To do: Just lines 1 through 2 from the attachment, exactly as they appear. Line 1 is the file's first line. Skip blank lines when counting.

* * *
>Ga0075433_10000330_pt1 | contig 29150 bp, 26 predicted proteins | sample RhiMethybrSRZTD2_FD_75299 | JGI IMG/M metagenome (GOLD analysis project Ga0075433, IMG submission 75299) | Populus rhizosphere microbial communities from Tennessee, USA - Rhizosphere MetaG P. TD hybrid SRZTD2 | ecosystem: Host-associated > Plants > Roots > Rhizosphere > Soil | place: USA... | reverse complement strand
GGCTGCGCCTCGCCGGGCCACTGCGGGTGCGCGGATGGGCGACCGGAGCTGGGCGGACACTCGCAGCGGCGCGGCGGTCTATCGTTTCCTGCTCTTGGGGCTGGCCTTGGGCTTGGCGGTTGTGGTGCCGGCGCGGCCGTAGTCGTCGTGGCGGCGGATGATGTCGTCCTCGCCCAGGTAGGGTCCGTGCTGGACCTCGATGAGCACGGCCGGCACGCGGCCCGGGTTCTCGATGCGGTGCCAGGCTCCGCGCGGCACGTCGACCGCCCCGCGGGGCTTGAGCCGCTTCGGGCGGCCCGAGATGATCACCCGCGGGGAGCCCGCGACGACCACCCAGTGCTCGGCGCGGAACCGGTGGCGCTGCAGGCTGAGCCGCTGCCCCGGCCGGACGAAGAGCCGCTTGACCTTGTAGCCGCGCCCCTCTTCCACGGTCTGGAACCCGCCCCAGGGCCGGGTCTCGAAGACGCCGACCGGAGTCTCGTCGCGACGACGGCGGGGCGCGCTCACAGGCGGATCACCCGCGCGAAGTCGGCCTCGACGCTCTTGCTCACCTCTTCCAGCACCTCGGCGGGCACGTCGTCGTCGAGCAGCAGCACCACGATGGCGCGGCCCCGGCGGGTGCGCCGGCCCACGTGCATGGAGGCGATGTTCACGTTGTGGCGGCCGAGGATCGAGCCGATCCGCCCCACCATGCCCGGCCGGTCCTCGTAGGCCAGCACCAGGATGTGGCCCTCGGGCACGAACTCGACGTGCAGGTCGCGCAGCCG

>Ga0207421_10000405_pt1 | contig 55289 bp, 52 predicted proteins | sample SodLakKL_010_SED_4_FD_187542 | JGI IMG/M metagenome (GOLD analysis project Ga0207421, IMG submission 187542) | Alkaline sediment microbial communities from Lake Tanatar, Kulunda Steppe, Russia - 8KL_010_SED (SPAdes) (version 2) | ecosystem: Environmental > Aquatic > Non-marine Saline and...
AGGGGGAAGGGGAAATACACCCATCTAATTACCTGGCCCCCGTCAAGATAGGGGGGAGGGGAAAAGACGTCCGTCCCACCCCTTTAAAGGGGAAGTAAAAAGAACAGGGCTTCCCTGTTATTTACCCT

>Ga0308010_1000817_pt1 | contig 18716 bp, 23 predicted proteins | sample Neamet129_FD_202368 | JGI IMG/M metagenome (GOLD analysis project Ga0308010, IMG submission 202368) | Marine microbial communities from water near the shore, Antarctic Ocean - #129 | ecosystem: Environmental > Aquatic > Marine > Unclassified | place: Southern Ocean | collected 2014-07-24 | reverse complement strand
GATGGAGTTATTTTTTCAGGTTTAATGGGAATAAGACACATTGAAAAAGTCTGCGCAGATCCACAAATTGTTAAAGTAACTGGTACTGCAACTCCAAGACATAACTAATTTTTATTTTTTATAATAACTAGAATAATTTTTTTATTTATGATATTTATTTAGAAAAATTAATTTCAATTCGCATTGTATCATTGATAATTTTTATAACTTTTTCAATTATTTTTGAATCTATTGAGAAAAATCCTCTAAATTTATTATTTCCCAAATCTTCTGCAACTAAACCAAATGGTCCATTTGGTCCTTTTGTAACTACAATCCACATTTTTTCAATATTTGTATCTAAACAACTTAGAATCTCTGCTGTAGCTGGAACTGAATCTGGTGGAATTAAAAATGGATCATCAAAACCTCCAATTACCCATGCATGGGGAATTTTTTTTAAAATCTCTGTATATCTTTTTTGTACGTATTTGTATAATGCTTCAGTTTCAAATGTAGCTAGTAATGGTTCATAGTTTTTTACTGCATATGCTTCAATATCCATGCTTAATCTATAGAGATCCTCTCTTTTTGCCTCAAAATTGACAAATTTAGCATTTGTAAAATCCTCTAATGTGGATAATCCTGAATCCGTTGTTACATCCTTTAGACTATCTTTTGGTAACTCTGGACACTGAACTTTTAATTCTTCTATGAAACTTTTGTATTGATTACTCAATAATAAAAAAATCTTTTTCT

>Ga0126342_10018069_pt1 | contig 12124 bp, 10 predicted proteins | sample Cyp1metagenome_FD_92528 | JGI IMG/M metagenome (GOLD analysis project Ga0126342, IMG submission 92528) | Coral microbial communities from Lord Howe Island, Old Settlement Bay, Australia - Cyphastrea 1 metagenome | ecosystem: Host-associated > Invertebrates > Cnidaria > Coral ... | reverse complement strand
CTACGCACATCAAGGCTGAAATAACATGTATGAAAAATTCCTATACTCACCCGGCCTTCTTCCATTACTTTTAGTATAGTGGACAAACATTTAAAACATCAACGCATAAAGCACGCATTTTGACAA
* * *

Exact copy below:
>Ga0075433_10000330_pt1 | contig 29150 bp, 26 predicted proteins | sample RhiMethybrSRZTD2_FD_75299 | JGI IMG/M metagenome (GOLD analysis project Ga0075433, IMG submission 75299) | Populus rhizosphere microbial communities from Tennessee, USA - Rhizosphere MetaG P. TD hybrid SRZTD2 | ecosystem: Host-associated > Plants > Roots > Rhizosphere > Soil | place: USA... | reverse complement strand
GGCTGCGCCTCGCCGGGCCACTGCGGGTGCGCGGATGGGCGACCGGAGCTGGGCGGACACTCGCAGCGGCGCGGCGGTCTATCGTTTCCTGCTCTTGGGGCTGGCCTTGGGCTTGGCGGTTGTGGTGCCGGCGCGGCCGTAGTCGTCGTGGCGGCGGATGATGTCGTCCTCGCCCAGGTAGGGTCCGTGCTGGACCTCGATGAGCACGGCCGGCACGCGGCCCGGGTTCTCGATGCGGTGCCAGGCTCCGCGCGGCACGTCGACCGCCCCGCGGGGCTTGAGCCGCTTCGGGCGGCCCGAGATGATCACCCGCGGGGAGCCCGCGACGACCACCCAGTGCTCGGCGCGGAACCGGTGGCGCTGCAGGCTGAGCCGCTGCCCCGGCCGGACGAAGAGCCGCTTGACCTTGTAGCCGCGCCCCTCTTCCACGGTCTGGAACCCGCCCCAGGGCCGGGTCTCGAAGACGCCGACCGGAGTCTCGTCGCGACGACGGCGGGGCGCGCTCACAGGCGGATCACCCGCGCGAAGTCGGCCTCGACGCTCTTGCTCACCTCTTCCAGCACCTCGGCGGGCACGTCGTCGTCGAGCAGCAGCACCACGATGGCGCGGCCCCGGCGGGTGCGCCGGCCCACGTGCATGGAGGCGATGTTCACGTTGTGGCGGCCGAGGATCGAGCCGATCCGCCCCACCATGCCCGGCCGGTCCTCGTAGGCCAGCACCAGGATGTGGCCCTCGGGCACGAACTCGACGTGCAGGTCGCGCAGCCG